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Great Dunmow Town Design Statement - Design guidance for enhancing and protecting the character of Dunmow.

An Overview: The Character of Great Dunmow and Design Issues

The town of Great Dunmow has grown rapidly in recent years as a succession of housing estates has been built on the edge of the ‘historic’ built up area. These have increased in scale and have culminated in the Woodlands Park estate which will consists of some 1300 houses.

The ‘original’ Dunmow is quite hard to pin down. There was a Roman settlement in the area of modern day Highfields and Church End would appear to have been the core of the medieval settlement. However, the long established character of the town which most people would recognise and which is reflected in the conservation area status is derived from the High Street, Stortford Road, Market Place, North Street and the Causeway, Church End and Beaumont Hill. This essentially Y shaped settlement pattern lies alongside the River Chelmer with the later medieval Market Place located on higher ground, away from the flooding of the Church End area.

This simple shape and its relationship to the landscape give Great Dunmow key aspects of its character in particular its relationship to the Chelmer Valley and the wider landscape. The other and perhaps essential part of the character of the ‘old’ town is however made up of it’s buildings and spaces.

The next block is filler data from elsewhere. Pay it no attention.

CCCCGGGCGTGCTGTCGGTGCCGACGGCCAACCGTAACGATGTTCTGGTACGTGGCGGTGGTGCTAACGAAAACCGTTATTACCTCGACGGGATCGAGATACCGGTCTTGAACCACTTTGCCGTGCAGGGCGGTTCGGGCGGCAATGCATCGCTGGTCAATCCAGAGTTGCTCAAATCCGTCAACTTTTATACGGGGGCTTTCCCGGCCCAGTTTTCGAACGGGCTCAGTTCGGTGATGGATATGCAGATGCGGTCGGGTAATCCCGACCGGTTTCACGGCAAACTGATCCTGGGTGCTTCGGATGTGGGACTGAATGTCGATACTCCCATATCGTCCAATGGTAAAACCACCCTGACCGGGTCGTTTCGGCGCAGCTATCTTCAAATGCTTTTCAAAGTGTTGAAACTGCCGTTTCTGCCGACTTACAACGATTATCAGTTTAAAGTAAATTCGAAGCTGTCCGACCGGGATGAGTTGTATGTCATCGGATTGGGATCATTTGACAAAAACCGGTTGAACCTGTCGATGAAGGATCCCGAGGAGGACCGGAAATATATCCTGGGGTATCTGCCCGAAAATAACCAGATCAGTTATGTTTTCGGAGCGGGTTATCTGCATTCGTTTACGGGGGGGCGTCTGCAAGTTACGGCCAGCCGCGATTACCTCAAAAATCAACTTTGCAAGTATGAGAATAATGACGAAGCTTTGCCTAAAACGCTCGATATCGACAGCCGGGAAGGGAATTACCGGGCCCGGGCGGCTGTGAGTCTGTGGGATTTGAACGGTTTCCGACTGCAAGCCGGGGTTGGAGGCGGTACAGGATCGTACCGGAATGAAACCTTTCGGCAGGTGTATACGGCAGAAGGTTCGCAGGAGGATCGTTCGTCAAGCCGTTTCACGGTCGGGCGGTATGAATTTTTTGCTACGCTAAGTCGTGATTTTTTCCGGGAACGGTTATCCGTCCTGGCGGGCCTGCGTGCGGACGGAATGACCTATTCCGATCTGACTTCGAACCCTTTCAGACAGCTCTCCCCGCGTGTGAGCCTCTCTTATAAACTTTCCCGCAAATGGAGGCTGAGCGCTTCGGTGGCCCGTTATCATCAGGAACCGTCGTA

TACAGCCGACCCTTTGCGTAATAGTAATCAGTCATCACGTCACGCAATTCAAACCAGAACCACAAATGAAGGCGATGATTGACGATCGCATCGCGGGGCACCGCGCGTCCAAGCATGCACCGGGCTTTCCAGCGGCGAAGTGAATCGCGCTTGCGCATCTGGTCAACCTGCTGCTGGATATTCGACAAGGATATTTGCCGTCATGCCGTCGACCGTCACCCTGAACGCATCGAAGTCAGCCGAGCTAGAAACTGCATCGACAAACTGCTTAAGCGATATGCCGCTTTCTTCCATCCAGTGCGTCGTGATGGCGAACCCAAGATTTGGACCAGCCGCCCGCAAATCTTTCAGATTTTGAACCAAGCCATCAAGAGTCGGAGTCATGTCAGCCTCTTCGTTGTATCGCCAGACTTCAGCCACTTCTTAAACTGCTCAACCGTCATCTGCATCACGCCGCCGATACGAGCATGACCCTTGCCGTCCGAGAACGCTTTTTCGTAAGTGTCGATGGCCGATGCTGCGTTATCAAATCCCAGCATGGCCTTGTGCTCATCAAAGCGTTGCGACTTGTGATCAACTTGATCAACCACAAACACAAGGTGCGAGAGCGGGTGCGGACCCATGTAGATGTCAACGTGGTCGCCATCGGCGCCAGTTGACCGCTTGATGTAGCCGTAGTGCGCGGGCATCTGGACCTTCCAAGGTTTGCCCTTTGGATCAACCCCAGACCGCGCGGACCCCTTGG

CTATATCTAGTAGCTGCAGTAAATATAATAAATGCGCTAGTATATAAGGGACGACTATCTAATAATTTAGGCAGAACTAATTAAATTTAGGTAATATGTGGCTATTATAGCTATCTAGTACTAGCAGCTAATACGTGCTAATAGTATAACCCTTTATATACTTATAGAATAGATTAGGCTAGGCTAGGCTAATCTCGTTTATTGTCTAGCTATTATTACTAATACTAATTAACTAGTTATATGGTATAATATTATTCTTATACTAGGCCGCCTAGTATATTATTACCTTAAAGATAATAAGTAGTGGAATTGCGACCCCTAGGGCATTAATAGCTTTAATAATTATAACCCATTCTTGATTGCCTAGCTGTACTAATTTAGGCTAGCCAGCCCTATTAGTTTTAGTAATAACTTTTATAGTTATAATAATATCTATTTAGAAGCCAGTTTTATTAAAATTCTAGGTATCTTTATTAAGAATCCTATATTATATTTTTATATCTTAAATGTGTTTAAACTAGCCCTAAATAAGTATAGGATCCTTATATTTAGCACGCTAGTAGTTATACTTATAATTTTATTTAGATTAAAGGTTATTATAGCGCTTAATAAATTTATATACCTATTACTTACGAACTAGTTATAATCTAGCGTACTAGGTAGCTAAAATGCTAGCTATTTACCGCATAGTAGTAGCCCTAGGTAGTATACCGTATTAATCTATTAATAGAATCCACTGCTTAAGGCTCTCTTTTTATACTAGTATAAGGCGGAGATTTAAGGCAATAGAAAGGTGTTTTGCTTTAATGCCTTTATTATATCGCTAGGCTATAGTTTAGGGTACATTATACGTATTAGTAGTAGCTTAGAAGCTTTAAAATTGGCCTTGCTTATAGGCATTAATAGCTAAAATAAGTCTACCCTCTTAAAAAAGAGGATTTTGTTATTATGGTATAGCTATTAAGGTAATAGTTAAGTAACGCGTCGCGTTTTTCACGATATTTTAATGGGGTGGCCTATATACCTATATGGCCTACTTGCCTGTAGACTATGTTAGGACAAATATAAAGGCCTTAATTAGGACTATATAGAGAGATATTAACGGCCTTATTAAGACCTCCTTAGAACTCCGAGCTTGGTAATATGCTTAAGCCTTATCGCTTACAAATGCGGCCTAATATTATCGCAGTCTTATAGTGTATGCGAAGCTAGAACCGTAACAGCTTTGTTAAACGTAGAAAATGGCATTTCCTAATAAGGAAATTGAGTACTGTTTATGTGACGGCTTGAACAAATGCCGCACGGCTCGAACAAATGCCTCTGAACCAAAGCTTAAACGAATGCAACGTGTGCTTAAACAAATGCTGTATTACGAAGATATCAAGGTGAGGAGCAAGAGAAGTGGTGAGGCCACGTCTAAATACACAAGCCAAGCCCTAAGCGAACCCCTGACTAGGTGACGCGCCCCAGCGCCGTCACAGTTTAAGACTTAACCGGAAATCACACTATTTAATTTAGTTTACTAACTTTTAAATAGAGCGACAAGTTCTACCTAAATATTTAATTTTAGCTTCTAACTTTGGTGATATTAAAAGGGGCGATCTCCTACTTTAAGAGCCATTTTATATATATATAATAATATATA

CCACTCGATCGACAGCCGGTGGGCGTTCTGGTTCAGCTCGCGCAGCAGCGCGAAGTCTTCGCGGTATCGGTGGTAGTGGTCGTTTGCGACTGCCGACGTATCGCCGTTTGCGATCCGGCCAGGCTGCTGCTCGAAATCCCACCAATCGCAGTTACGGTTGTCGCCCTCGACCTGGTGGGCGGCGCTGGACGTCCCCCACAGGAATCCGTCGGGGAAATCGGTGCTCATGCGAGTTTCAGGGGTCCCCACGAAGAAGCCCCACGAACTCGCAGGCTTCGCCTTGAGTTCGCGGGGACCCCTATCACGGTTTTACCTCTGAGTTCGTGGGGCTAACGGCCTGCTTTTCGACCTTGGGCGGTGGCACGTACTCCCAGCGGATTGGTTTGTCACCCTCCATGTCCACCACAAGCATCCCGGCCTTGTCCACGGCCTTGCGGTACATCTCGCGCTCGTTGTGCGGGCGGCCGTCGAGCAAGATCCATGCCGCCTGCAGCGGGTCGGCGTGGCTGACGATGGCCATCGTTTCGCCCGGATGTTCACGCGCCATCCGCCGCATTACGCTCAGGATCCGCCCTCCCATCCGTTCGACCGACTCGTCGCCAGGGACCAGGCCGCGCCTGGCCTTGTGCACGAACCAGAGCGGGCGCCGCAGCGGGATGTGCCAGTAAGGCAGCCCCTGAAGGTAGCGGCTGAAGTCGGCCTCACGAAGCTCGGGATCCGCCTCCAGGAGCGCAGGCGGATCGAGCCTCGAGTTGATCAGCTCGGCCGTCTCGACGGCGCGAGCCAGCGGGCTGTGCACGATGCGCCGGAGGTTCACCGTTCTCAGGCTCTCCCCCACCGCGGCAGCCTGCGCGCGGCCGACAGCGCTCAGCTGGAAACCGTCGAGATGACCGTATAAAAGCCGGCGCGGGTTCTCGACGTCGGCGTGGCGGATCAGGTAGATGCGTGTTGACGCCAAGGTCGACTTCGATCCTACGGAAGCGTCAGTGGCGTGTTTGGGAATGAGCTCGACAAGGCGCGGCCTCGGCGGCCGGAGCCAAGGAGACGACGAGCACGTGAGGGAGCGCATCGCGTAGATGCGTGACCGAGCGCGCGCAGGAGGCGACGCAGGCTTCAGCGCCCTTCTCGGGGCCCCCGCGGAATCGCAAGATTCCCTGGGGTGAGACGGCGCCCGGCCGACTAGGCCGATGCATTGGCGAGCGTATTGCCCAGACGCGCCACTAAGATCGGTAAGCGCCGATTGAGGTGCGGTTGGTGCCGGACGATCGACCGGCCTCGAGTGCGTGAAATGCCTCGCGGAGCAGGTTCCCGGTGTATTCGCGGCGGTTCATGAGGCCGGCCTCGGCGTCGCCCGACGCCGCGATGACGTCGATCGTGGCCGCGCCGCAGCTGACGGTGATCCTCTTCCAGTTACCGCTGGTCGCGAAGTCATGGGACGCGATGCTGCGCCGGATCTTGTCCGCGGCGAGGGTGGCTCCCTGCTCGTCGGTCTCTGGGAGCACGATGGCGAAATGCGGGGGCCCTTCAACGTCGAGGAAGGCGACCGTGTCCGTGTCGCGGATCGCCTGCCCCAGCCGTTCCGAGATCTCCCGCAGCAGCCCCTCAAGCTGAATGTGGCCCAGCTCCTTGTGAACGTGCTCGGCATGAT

English Heritage Historic Settlement Study

Before looking in more detail at these aspects of the town it is worth quoting some of the findings and views of the recent English Heritage report that was submitted to the East of England Plan Examination in public.
The report describes Great Dunmow as “one of the region’s most important historic towns” (P 17) and states that “The town is at a critical moment in its development” (Para 5.12) It goes on to explain the need for thorough capacity studies to be carried out before plans for expansion are adopted. “A detailed study is needed analysing its historic character and capacity for growth before decisions on future expansion are made“. The Town Design Statement completely endorse this view and welcomes (with some reservations) both the Conservation Area Appraisal and the Historic Character Assessment that have been published by the District Council.

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http://www.uttlesford.gov.uk/main.cfm?Type=PLCCAP&MenuId=518

The English Heritage Report identifies the following key features as being quintessential to Great Dunmow

  • An ancient street pattern
  • A high proportion of historic buildings
  • Ginnels running at right angles to the High St
  • Glimpses of trees and open countryside
  • An important common
  • High quality approaches from the north and east
  • Important views of the church from the Chelmer
  • A distinct historic enclave around Church End
  • A wide range of historic building types
  • An informal palette of building materials, styles and colours
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